The integration of soil biofumigation with plasticulture (biosolarization) is considered a sustainable option for crop protection (Mauromicale et al., 2010; Domínguez et al., 2014), and biofumigation may also increase growth of beneficial microorganism (Camprubí et al., 2007). Further study conducted in southern Italy, documented that integration of soil solarization with organic amendments keep microbiota and soil enzymatic properties protected from deleterious heating effects (Scopa and Dumontet, 2007).
Applications of Soil Solarization in India
An incredible amount of work is being done on solarization throughout the world with humid and hot climate. Compared to this, in India, less work is being done so far, and if it is done, it did not get in the limelight. Most of the work done on soil solarization in India did not get published online. Our literature survey included articles, books, and conference papers (retrieved from Scopus database, Research gate, and Google Scholar). We also carried out interviews with Indian scientists and technicians who worked on soil solarization in India. Interviews were mainly done by email survey, collecting stored data, and personal communications about local applications of soil solarization. In the following section of this review, the research work done in various states of India is discussed. These states fall under the humid, moist sub-humid, dry sub-humid, semi-arid, and arid climatic zones of India (Table 1) based on administrative districts as given by Raju et al. (2013). Air and soil solarization temperatures attained at different sites in these states are shown in Table 2.
TABLE 1. Classification of climate zones of India and locations (state and city) in which soil solarization trials were carried out.
Humid Climate Zone
Manipur and parts of Karnataka states fall into this climate zone. The main plants cultivated in this zone are rice, maize, jowar (Sorghum spp.), ragi, pulses [tur (Cajanus cajan), and gram], and other oilseed crops. In Manipur, soil solarization was more efficient in managing pigeon pea wilt, caused by Fusarium udum Butler compared to organic amendments (FYM or poultry manure) or intercropping with maize (Devi and Chhetry, 2013). In Southern peninsular India, Karegowda et al. (2008) found soil solarization alone is not giving a better cost–benefit ratio in reducing the incidence of damping-off disease (Pythium aphanidermatum) of FCV tobacco. The economic returns improve when solarization combines with twice drenching of soil with cow urine and a spray of Ridomil MZ 72 (0.2%). Excessive rains in this climate zone hamper the exclusive use of solarization, but it can be beneficial when used in conjunction with other management practices. Not many known studies were conducted in humid zone, but soil solarization could be used as a potential pest management option for managing pests of chili, cardamom, tea, coconut, and coffee.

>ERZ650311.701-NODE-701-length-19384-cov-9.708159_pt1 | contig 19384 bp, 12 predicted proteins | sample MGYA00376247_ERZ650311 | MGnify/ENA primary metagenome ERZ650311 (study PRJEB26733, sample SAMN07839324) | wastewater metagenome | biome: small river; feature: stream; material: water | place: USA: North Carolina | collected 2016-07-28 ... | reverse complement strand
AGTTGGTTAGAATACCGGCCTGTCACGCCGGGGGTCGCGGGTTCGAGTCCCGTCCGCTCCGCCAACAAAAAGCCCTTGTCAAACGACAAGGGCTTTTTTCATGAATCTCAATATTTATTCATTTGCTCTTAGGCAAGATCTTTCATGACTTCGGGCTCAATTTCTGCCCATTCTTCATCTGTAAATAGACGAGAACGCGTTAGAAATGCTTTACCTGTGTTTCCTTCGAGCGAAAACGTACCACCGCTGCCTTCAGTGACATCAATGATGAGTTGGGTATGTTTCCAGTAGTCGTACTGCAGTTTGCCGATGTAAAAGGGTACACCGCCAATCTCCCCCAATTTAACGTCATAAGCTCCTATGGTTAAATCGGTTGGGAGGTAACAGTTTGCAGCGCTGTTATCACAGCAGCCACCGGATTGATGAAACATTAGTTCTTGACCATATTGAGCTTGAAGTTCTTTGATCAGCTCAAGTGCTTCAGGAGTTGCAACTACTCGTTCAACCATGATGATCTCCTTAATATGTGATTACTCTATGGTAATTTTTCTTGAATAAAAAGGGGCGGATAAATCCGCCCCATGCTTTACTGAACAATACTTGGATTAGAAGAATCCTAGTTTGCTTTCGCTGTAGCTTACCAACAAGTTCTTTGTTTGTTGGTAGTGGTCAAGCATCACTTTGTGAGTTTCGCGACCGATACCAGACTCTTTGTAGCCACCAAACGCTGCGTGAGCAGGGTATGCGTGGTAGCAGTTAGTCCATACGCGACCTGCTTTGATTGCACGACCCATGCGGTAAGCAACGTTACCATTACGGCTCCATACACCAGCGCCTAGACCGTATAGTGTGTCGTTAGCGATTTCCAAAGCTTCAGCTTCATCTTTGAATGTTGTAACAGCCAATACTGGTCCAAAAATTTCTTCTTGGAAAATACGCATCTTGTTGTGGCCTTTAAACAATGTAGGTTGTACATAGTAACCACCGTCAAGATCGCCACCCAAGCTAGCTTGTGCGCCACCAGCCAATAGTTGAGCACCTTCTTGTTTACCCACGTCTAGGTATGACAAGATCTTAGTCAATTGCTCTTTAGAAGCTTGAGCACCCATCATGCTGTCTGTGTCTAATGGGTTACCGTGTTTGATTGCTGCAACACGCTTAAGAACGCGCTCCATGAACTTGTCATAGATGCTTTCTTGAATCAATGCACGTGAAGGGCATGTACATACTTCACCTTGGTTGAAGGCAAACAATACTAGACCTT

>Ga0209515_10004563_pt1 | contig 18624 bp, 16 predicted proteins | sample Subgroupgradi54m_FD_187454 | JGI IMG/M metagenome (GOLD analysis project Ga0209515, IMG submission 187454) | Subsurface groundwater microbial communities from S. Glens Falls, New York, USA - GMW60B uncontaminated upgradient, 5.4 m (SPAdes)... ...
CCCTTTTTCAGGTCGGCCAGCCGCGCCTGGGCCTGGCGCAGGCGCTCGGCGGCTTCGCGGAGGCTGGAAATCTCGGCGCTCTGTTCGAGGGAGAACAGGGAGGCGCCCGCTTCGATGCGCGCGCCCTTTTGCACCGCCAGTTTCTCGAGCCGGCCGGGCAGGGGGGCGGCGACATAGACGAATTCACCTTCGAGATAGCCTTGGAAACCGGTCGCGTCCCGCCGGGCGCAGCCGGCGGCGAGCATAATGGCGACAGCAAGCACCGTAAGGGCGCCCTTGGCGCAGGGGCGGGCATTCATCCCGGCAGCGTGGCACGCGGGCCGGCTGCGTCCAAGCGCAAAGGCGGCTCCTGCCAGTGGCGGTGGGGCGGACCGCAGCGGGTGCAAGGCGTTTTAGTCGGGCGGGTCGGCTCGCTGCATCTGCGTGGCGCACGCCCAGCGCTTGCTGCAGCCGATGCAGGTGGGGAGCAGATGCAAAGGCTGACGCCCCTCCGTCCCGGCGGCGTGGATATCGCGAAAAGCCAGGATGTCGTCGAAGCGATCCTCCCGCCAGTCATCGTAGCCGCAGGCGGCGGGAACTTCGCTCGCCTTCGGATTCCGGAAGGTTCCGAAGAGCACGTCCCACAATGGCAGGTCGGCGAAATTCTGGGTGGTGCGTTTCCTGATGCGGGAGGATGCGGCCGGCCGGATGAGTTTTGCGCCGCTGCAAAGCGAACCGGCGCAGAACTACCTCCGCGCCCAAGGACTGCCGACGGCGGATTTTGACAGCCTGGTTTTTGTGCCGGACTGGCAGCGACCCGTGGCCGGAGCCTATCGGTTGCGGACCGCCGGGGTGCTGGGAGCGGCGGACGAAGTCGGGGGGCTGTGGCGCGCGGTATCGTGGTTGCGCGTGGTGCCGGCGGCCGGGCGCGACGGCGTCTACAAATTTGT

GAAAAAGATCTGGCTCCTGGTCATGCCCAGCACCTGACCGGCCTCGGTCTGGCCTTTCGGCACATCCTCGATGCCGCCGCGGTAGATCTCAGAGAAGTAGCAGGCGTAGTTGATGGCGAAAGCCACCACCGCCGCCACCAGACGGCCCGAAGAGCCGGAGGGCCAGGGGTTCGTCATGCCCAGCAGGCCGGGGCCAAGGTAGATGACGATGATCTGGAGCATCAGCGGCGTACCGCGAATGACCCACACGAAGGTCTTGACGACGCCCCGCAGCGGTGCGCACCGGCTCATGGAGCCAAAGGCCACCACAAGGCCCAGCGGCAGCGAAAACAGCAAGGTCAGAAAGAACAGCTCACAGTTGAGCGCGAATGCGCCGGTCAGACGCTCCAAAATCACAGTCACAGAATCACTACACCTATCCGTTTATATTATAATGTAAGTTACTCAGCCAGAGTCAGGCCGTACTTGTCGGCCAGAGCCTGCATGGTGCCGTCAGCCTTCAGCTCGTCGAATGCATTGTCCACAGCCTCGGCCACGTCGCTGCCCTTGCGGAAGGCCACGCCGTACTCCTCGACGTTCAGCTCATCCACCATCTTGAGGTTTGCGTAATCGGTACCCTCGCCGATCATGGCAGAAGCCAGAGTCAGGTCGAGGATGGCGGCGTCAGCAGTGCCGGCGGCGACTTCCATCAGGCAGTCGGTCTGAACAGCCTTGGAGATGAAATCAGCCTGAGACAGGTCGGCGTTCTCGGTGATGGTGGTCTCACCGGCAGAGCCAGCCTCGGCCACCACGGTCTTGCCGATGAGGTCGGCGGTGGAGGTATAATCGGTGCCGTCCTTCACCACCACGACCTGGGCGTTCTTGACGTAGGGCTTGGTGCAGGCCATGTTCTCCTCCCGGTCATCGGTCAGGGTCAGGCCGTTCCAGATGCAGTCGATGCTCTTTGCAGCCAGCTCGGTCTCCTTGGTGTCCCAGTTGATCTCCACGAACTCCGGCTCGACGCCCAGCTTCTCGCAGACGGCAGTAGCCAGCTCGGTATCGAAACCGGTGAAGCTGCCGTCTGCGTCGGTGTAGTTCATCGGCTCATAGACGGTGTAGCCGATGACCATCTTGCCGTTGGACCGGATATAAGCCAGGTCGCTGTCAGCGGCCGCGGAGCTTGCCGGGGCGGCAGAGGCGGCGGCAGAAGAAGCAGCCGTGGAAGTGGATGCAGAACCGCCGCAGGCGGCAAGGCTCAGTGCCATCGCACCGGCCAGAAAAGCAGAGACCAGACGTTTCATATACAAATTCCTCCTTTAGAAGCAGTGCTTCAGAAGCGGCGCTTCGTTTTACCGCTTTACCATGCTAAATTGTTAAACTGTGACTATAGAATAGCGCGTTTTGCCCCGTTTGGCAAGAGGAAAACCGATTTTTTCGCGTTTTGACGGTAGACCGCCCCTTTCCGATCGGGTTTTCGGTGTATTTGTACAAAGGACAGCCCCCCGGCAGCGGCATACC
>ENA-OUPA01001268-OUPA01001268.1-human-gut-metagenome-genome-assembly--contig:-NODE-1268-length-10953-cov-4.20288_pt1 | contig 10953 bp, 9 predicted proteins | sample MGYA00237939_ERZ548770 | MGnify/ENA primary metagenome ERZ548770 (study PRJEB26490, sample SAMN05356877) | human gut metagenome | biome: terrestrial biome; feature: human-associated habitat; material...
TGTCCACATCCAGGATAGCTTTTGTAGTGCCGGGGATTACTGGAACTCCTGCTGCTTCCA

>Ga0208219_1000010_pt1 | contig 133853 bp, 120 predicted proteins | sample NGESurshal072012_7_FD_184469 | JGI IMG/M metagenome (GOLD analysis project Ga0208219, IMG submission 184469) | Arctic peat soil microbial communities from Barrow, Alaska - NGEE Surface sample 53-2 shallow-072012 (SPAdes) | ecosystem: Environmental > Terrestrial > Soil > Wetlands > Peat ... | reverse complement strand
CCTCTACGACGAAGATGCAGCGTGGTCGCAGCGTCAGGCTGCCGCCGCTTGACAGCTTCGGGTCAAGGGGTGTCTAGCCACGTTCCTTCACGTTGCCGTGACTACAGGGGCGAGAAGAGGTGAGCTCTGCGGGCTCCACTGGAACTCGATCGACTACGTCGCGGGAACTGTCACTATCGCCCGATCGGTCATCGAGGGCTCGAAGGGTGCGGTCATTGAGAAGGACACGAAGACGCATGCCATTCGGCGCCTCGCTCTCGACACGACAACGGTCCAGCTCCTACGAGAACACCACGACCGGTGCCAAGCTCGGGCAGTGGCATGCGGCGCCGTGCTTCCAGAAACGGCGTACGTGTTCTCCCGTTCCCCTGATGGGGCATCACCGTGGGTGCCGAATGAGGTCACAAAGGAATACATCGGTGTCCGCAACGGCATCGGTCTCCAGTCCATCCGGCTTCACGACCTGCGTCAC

Moist Sub-humid Zone
Uttarakhand, Himachal Pradesh, West Bengal, and Kerala states come under moist sub-humid climatic zone.
It is mainly a hilly state located in the northwestern part of India. Cultivable land constitutes only 20% area of the state. Rice, coarse cereals, wheat, groundnuts, soybean, pulses, and oilseeds are common crops cultivated in Uttarakhand. Few solarization studies were carried out in Nainital and Pantnagar districts (as given below) on soybean and sorghum crops and beneficial results were found.
• Haldwani (Nainital district). With solarized soil attaining temperatures of 41°C at 6 cm soil depth, Dubey et al. (2009) reported a decline in the incidence of charcoal rot of soybean due to Macrophomina phaseolina infection from 85% in the unsolarized soil to 70% in solarized soil. Combining soil solarization with neem powder cake further caused reduction of rot disease to 60% with the additional benefits of increased seedling growth and biomass.
• Pantnagar. Solarization from mid-May to mid-June with 25 μm transparent polyethylene sheets rises of 10°C the average maximum temperature of the soil at 5 cm soil depth over the non-solarized soil. The temperatures higher than 45 and 50°C were measured at 5 and 10 cm depths for the most duration of soil solarization (Table 2). Plasticulture alone or integration with Trichoderma harzianum (TH 43 and TH 39) and Pseudomonas fluorescens (PSF 27) reduced disease severity of anthracnose of sorghum, increased plant height and collar diameter (Singh, 2008).